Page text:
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Anatomy and physiology of the teeth
Gastrointestinal system anatomy and physiology
Liver anatomy and physiology
Bile secretion and enterohepatic circulation
Carbohydrates and sugars
Chewing and swallowing
Fats and lipids
Intestinal fluid balance
Prebiotics and probiotics
Vitamins and minerals
Enteric nervous system
In the mouth, the bone holding the bottom row of teeth is the mandible, and the bone holding the top row of teeth is the maxilla.
The mandible and maxilla - like most bones in the human body - have a core of less dense cancellous bone, wrapped in an outer layer of more dense alveolar bone.
The part of the mandible and maxilla that are in the mouth are covered by the gums. And the teeth rest in bony sockets within the mandible and maxilla and are surrounded by the gums.
Usually, at around six months of age, infants will have their first pair of deciduous teeth, also called milk teeth or baby teeth, erupt through the gums and into the mouth.
New deciduous teeth continue to erupt every one to two months until the baby is around two years old and has a full set of deciduous teeth.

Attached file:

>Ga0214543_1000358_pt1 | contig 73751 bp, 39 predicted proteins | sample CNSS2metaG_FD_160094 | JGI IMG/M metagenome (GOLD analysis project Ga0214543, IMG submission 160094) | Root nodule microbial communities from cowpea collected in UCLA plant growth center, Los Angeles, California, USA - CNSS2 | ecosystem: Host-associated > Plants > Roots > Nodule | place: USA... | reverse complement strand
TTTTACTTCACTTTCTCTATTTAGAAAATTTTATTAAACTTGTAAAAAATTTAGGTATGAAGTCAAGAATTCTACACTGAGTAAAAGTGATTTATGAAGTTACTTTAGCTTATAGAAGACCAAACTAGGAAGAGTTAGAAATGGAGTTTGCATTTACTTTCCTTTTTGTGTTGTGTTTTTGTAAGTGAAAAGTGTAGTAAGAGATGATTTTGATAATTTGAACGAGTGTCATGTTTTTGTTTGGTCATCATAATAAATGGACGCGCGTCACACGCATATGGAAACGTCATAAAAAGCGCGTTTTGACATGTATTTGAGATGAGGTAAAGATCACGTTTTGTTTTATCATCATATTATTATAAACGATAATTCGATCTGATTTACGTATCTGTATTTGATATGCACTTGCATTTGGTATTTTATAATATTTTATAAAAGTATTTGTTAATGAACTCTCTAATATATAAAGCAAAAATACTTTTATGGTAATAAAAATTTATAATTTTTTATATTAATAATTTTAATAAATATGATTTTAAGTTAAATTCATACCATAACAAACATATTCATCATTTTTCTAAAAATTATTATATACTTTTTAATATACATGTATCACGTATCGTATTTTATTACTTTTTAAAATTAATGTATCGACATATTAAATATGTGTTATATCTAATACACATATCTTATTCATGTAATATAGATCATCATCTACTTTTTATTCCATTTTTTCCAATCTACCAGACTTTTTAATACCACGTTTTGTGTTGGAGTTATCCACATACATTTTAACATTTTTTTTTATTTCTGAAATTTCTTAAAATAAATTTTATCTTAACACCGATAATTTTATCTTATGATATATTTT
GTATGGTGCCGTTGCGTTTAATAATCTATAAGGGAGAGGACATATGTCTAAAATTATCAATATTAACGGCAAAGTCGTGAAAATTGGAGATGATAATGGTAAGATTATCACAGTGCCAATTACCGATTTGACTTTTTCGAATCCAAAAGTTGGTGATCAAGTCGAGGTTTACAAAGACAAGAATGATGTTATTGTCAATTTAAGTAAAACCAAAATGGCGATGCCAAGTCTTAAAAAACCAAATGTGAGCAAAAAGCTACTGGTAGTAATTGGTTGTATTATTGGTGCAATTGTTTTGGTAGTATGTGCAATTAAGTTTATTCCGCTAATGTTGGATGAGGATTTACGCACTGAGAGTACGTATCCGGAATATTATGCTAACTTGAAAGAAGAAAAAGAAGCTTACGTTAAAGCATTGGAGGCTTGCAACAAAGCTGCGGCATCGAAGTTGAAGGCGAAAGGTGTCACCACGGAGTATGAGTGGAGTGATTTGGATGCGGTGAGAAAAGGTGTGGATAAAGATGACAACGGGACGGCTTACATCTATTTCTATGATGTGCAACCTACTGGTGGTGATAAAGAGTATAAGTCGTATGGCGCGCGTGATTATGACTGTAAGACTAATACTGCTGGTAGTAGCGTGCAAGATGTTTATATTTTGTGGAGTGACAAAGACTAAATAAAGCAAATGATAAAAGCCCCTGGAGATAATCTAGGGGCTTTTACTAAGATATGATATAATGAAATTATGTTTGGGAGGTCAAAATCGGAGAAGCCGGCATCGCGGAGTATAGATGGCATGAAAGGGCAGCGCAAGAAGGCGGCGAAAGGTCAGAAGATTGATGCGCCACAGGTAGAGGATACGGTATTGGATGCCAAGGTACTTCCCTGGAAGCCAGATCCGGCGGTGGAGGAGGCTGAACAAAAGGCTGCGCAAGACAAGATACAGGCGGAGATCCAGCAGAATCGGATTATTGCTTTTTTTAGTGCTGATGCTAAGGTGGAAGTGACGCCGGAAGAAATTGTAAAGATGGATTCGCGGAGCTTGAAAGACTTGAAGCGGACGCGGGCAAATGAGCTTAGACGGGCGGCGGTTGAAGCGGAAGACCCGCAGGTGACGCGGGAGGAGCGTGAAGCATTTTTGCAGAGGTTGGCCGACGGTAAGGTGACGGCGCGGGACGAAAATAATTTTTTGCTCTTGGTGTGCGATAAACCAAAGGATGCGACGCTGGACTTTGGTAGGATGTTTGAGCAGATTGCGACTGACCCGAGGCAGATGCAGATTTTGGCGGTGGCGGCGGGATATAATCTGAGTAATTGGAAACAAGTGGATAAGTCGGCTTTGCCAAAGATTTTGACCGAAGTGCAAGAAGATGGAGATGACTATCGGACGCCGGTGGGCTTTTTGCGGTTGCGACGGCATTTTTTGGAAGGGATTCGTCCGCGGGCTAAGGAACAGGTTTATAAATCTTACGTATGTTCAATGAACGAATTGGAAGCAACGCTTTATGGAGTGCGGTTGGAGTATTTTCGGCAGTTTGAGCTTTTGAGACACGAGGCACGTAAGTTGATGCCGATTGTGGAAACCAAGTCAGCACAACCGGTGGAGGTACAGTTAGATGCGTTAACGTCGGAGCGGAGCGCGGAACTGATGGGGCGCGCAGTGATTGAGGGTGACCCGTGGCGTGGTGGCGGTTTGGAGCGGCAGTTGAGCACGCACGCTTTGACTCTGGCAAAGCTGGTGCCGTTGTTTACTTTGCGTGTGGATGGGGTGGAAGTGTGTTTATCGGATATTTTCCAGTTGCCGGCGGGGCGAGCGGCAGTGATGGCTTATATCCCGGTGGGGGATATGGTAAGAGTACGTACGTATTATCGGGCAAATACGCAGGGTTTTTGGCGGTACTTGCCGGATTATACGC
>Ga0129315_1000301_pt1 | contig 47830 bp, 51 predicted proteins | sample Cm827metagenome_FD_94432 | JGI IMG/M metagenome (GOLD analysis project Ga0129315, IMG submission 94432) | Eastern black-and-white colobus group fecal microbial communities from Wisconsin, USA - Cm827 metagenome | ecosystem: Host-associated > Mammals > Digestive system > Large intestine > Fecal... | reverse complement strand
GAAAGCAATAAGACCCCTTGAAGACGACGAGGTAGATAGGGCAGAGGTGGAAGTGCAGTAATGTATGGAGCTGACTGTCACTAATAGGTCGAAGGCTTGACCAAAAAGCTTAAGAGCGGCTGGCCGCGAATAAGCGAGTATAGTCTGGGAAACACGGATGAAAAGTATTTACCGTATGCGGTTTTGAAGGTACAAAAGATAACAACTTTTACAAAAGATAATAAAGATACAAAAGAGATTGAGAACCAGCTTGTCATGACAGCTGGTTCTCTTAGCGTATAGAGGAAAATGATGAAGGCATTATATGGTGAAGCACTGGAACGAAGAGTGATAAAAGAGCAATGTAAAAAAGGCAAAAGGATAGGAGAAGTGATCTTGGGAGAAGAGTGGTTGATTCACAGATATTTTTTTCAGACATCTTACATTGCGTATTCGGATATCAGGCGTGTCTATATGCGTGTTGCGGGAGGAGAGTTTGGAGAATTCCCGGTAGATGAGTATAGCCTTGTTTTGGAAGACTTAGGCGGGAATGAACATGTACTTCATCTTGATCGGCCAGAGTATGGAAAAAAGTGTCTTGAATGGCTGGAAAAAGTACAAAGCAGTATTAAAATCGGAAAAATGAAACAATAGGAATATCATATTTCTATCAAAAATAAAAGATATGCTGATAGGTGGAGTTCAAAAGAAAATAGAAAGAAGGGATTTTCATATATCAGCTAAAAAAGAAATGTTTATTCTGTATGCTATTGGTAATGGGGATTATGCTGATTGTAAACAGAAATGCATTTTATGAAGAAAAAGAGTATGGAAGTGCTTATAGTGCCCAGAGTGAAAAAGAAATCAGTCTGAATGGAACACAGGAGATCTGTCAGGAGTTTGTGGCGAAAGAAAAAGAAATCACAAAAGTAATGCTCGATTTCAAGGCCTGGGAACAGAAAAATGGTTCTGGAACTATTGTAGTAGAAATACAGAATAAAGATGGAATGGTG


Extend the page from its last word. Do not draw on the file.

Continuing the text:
Since the mouth is symmetrically divided down the middle, let’s look at just one side of it.
The teeth that pair up vertically have the same names.
Starting at the front of the mouth, in the center, there are the central incisors and then the lateral incisors. These teeth are shaped like chisels and are good at biting off small bits of food.
Next, are the canines, which got their name from being the same teeth that are extra long and sharp in dogs. They’re also called the cuspids, which comes from the word cusp, meaning point. They’re good for puncturing holes, tearing things, and are an essential part of any vampire costume.
Both incisors and canines typically have one root each.
Then, there are the first molars and the second molars. Molars usually have four to five cusps, and are great for crushing and grinding food. That makes 20 deciduous teeth in total.
As the permanent teeth grow in the bone below the deciduous teeth throughout childhood, the roots of the deciduous teeth begin to get absorbed into the gums. This loosens them and allows them to fall out, making room for the permanent teeth to take their places.
These permanent teeth are also called the adult teeth or succedaneous teeth, which means to succeed or follow after.
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